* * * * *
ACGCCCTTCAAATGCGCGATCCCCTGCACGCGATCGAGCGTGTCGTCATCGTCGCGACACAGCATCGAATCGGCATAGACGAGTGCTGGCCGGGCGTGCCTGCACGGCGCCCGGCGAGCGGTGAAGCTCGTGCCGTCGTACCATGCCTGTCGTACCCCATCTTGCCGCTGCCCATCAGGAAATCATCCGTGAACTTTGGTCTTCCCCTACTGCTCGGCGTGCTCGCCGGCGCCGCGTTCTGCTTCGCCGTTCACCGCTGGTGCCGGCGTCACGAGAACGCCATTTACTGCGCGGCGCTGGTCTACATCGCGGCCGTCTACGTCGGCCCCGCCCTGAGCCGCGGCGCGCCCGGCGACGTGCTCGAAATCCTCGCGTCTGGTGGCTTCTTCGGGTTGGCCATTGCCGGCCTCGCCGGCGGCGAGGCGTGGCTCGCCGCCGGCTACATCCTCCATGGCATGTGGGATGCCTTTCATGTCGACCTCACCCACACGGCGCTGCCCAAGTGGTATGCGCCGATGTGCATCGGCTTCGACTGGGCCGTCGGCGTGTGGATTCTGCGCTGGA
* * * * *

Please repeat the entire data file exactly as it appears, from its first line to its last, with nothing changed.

ACGCCCTTCAAATGCGCGATCCCCTGCACGCGATCGAGCGTGTCGTCATCGTCGCGACACAGCATCGAATCGGCATAGACGAGTGCTGGCCGGGCGTGCCTGCACGGCGCCCGGCGAGCGGTGAAGCTCGTGCCGTCGTACCATGCCTGTCGTACCCCATCTTGCCGCTGCCCATCAGGAAATCATCCGTGAACTTTGGTCTTCCCCTACTGCTCGGCGTGCTCGCCGGCGCCGCGTTCTGCTTCGCCGTTCACCGCTGGTGCCGGCGTCACGAGAACGCCATTTACTGCGCGGCGCTGGTCTACATCGCGGCCGTCTACGTCGGCCCCGCCCTGAGCCGCGGCGCGCCCGGCGACGTGCTCGAAATCCTCGCGTCTGGTGGCTTCTTCGGGTTGGCCATTGCCGGCCTCGCCGGCGGCGAGGCGTGGCTCGCCGCCGGCTACATCCTCCATGGCATGTGGGATGCCTTTCATGTCGACCTCACCCACACGGCGCTGCCCAAGTGGTATGCGCCGATGTGCATCGGCTTCGACTGGGCCGTCGGCGTGTGGATTCTGCGCTGGA